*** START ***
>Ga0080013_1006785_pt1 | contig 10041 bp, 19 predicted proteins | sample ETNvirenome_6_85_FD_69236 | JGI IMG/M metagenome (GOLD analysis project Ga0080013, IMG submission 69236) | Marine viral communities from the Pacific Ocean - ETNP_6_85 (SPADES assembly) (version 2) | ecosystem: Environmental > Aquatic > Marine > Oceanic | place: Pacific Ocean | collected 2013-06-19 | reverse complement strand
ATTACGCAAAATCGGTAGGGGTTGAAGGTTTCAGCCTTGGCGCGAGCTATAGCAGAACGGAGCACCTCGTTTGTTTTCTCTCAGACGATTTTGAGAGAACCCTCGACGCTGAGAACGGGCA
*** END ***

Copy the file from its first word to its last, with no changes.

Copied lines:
>Ga0080013_1006785_pt1 | contig 10041 bp, 19 predicted proteins | sample ETNvirenome_6_85_FD_69236 | JGI IMG/M metagenome (GOLD analysis project Ga0080013, IMG submission 69236) | Marine viral communities from the Pacific Ocean - ETNP_6_85 (SPADES assembly) (version 2) | ecosystem: Environmental > Aquatic > Marine > Oceanic | place: Pacific Ocean | collected 2013-06-19 | reverse complement strand
ATTACGCAAAATCGGTAGGGGTTGAAGGTTTCAGCCTTGGCGCGAGCTATAGCAGAACGGAGCACCTCGTTTGTTTTCTCTCAGACGATTTTGAGAGAACCCTCGACGCTGAGAACGGGCA